My pride is pretty severely bruised, especially over the other woman. But my broken heart mended over the drinking break up (his behavior on booze was so awful there was absolutely nothing a self respecting woman could do BUT leave him) and I didn’t ever really give it back to him. I only gave him a chance to convince me to do so and he never managed to do so (obviously sneaking booze didn’t help).
    So I’m not curled up in a ball now. I’m still adhering to NC but only because the man I loved was apparently all in my head and doesn’t really exist so there’s on one to contact with regardless of what critter is walking around in his skin. It’s like the Walking Dead, it may look like your husband but you know it’s not really and you HAVE TO chop its head off or die. Full stop.
    But I want your readers to know to not beat themselves up over having loved the person they loved. I did love him terribly. I did “stand by the man” through some difficult years, and job losses, and illness, and PSTD (911), etc. etc. But I did that as much for my beliefs about what love is…not necessarily only for the love of him. For better or worse and all that. When he was unlovable, I loved him for love’s sake. I’m not devastated to know it was all fake on his part because I didn’t love him only for his own sake.
    And even if he turned out unworthy of the thorough and unconditional love I gave him, that is his loss. My love was true and I’m not sorry to have learned that I can not only desire but PRACTICE long term true love. We all want a true love but the wanting of it is the easy part. Because it’s the practice that’s the real bitch, even in perfectly normal relationships that last past the honeymoon stage.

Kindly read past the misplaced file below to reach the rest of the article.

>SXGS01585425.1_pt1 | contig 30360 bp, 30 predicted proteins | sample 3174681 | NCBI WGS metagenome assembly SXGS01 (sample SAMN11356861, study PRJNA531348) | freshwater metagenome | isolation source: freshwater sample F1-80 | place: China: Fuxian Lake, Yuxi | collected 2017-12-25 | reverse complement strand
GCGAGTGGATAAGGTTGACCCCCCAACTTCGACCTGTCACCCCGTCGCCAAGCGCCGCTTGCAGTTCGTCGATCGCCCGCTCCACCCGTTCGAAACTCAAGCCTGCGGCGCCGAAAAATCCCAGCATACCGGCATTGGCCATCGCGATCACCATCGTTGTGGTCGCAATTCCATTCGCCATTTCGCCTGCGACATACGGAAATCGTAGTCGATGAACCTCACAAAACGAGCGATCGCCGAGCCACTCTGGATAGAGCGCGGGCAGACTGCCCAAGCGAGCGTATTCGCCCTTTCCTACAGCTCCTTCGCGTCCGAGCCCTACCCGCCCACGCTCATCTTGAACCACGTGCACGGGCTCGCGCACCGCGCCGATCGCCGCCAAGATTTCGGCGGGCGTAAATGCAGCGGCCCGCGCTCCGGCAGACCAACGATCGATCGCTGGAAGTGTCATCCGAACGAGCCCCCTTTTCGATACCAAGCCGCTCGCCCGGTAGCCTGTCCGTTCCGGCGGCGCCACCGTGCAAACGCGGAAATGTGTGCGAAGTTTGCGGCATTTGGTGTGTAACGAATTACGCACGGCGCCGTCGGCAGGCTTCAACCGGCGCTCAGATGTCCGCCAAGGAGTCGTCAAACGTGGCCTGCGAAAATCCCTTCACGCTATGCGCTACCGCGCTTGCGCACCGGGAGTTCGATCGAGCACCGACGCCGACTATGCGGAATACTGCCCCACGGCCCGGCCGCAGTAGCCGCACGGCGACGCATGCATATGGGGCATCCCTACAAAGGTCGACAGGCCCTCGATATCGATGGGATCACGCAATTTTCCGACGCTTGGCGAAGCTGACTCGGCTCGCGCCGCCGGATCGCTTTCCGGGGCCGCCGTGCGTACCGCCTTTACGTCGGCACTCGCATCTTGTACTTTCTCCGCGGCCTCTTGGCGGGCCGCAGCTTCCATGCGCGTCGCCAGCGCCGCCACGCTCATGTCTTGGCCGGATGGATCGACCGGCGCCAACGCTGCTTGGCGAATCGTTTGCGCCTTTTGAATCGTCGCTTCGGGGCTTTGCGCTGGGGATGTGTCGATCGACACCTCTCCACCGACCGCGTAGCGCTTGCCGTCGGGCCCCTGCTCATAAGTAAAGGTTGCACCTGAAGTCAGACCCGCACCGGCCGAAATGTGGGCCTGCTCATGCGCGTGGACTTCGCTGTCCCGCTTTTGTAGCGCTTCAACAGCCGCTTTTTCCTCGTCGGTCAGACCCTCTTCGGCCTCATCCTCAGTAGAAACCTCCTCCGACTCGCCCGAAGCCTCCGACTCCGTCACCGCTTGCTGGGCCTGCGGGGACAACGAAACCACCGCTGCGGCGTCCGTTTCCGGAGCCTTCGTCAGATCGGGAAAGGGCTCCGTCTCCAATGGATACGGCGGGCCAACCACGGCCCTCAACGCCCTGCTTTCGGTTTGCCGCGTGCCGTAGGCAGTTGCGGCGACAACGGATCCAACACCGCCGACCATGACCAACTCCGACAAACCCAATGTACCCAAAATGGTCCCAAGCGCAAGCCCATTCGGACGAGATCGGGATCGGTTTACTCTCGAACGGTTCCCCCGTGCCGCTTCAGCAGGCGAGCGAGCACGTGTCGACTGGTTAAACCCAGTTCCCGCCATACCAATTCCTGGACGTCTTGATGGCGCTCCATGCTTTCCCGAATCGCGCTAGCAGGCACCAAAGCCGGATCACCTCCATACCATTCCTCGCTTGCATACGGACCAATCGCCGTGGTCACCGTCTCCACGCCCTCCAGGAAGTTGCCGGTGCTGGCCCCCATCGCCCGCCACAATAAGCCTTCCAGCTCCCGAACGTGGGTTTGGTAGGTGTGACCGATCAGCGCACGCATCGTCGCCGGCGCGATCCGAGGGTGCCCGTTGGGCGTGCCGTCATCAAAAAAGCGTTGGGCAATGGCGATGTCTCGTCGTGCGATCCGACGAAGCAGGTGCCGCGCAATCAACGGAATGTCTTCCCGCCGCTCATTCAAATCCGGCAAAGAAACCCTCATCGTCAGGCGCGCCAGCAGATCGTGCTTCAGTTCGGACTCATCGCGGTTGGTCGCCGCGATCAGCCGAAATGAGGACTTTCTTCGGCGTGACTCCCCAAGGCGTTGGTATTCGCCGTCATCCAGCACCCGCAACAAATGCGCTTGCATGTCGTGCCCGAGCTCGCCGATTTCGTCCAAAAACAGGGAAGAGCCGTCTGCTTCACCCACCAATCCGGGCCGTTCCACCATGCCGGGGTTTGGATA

The next time I get to practise loving someone with my whole heart, the lesson I’ll learn is how to tell who is truly worthy of it. At my age, it is certainly a possibility that I’ll not ever get the chance to love another human being that way although I do know couples who found true love even older. But that’s okay; I can practice on myself while I wait to see if I get admitted into that university again. Nothing ever truly ends; it is all just a learning process. Don’t drop out of school because of one stupid teacher.
    Thank you for the forum to say my piece out loud.

Leave a Reply

Your email address will not be published. Required fields are marked *